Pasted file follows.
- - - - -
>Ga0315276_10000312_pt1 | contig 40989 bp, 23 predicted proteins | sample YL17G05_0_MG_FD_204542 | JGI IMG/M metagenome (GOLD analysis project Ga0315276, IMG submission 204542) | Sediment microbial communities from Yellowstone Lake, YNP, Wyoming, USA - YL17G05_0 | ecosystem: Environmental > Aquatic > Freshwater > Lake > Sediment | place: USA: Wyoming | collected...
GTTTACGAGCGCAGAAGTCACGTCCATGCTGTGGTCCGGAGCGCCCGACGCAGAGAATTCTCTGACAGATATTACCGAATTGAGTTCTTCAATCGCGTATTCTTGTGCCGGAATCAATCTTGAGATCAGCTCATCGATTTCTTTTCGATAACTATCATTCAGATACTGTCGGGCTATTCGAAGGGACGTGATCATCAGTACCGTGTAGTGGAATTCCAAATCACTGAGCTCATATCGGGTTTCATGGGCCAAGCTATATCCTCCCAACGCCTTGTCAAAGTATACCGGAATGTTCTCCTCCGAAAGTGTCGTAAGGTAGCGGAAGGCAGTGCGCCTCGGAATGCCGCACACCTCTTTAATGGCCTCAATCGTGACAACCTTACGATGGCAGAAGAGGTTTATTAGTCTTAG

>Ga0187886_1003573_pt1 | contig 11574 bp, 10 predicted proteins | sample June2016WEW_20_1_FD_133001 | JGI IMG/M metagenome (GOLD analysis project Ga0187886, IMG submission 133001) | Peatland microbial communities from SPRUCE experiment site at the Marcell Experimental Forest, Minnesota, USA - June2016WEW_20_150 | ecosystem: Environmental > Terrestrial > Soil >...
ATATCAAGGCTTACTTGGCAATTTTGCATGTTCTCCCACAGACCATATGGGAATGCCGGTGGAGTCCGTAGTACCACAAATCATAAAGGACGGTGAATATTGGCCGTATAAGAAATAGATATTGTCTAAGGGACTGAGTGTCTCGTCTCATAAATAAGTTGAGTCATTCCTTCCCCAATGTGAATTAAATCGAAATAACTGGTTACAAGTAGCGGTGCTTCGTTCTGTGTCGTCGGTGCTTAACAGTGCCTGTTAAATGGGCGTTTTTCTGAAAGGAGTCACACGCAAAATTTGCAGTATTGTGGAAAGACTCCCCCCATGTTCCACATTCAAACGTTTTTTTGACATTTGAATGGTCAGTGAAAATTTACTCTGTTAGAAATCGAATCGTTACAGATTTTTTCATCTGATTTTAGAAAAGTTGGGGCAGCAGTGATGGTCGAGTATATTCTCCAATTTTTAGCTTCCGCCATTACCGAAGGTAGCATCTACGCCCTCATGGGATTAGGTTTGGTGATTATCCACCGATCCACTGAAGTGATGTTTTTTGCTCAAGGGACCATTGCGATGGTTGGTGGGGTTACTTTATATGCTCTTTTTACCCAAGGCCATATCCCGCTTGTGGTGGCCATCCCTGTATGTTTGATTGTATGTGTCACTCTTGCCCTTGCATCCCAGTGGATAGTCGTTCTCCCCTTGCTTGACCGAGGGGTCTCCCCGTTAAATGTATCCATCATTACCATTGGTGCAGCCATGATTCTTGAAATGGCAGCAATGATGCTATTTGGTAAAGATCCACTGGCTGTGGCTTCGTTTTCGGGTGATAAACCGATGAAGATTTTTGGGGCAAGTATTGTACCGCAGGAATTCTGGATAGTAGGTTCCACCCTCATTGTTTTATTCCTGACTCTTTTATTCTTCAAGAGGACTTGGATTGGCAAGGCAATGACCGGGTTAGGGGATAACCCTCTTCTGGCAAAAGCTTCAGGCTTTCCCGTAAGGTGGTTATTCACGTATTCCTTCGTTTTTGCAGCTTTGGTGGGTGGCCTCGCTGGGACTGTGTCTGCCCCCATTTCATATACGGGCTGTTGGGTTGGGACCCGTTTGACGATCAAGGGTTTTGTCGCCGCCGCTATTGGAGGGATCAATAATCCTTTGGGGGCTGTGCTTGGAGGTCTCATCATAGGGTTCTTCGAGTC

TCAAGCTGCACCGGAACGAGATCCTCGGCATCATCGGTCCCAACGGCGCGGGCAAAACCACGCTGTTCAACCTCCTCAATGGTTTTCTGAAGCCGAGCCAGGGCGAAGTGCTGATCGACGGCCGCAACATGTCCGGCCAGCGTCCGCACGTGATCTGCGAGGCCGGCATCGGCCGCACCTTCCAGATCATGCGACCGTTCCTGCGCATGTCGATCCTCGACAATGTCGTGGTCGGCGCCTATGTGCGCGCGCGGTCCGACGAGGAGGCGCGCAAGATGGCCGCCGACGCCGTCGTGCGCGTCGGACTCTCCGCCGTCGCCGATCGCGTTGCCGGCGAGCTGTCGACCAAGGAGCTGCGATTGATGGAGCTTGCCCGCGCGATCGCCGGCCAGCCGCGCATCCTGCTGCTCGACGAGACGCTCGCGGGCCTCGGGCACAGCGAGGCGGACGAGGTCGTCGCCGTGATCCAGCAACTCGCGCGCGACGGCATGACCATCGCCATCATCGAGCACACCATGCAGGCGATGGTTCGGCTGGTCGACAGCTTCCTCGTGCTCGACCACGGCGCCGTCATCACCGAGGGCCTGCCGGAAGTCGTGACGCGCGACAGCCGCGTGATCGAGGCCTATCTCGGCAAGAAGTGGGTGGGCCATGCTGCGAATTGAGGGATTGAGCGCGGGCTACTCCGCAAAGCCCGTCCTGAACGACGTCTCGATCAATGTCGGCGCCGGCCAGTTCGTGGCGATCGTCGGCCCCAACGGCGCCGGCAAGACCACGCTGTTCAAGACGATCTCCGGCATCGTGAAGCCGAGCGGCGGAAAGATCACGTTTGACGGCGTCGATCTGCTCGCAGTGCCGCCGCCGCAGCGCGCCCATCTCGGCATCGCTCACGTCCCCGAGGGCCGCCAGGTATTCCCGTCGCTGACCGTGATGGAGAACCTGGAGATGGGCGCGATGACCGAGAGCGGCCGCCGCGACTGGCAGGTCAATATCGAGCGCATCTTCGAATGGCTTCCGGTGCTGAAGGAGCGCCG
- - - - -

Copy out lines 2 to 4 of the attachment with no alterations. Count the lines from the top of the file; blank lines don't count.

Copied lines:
GTTTACGAGCGCAGAAGTCACGTCCATGCTGTGGTCCGGAGCGCCCGACGCAGAGAATTCTCTGACAGATATTACCGAATTGAGTTCTTCAATCGCGTATTCTTGTGCCGGAATCAATCTTGAGATCAGCTCATCGATTTCTTTTCGATAACTATCATTCAGATACTGTCGGGCTATTCGAAGGGACGTGATCATCAGTACCGTGTAGTGGAATTCCAAATCACTGAGCTCATATCGGGTTTCATGGGCCAAGCTATATCCTCCCAACGCCTTGTCAAAGTATACCGGAATGTTCTCCTCCGAAAGTGTCGTAAGGTAGCGGAAGGCAGTGCGCCTCGGAATGCCGCACACCTCTTTAATGGCCTCAATCGTGACAACCTTACGATGGCAGAAGAGGTTTATTAGTCTTAG

>Ga0187886_1003573_pt1 | contig 11574 bp, 10 predicted proteins | sample June2016WEW_20_1_FD_133001 | JGI IMG/M metagenome (GOLD analysis project Ga0187886, IMG submission 133001) | Peatland microbial communities from SPRUCE experiment site at the Marcell Experimental Forest, Minnesota, USA - June2016WEW_20_150 | ecosystem: Environmental > Terrestrial > Soil >...
ATATCAAGGCTTACTTGGCAATTTTGCATGTTCTCCCACAGACCATATGGGAATGCCGGTGGAGTCCGTAGTACCACAAATCATAAAGGACGGTGAATATTGGCCGTATAAGAAATAGATATTGTCTAAGGGACTGAGTGTCTCGTCTCATAAATAAGTTGAGTCATTCCTTCCCCAATGTGAATTAAATCGAAATAACTGGTTACAAGTAGCGGTGCTTCGTTCTGTGTCGTCGGTGCTTAACAGTGCCTGTTAAATGGGCGTTTTTCTGAAAGGAGTCACACGCAAAATTTGCAGTATTGTGGAAAGACTCCCCCCATGTTCCACATTCAAACGTTTTTTTGACATTTGAATGGTCAGTGAAAATTTACTCTGTTAGAAATCGAATCGTTACAGATTTTTTCATCTGATTTTAGAAAAGTTGGGGCAGCAGTGATGGTCGAGTATATTCTCCAATTTTTAGCTTCCGCCATTACCGAAGGTAGCATCTACGCCCTCATGGGATTAGGTTTGGTGATTATCCACCGATCCACTGAAGTGATGTTTTTTGCTCAAGGGACCATTGCGATGGTTGGTGGGGTTACTTTATATGCTCTTTTTACCCAAGGCCATATCCCGCTTGTGGTGGCCATCCCTGTATGTTTGATTGTATGTGTCACTCTTGCCCTTGCATCCCAGTGGATAGTCGTTCTCCCCTTGCTTGACCGAGGGGTCTCCCCGTTAAATGTATCCATCATTACCATTGGTGCAGCCATGATTCTTGAAATGGCAGCAATGATGCTATTTGGTAAAGATCCACTGGCTGTGGCTTCGTTTTCGGGTGATAAACCGATGAAGATTTTTGGGGCAAGTATTGTACCGCAGGAATTCTGGATAGTAGGTTCCACCCTCATTGTTTTATTCCTGACTCTTTTATTCTTCAAGAGGACTTGGATTGGCAAGGCAATGACCGGGTTAGGGGATAACCCTCTTCTGGCAAAAGCTTCAGGCTTTCCCGTAAGGTGGTTATTCACGTATTCCTTCGTTTTTGCAGCTTTGGTGGGTGGCCTCGCTGGGACTGTGTCTGCCCCCATTTCATATACGGGCTGTTGGGTTGGGACCCGTTTGACGATCAAGGGTTTTGTCGCCGCCGCTATTGGAGGGATCAATAATCCTTTGGGGGCTGTGCTTGGAGGTCTCATCATAGGGTTCTTCGAGTC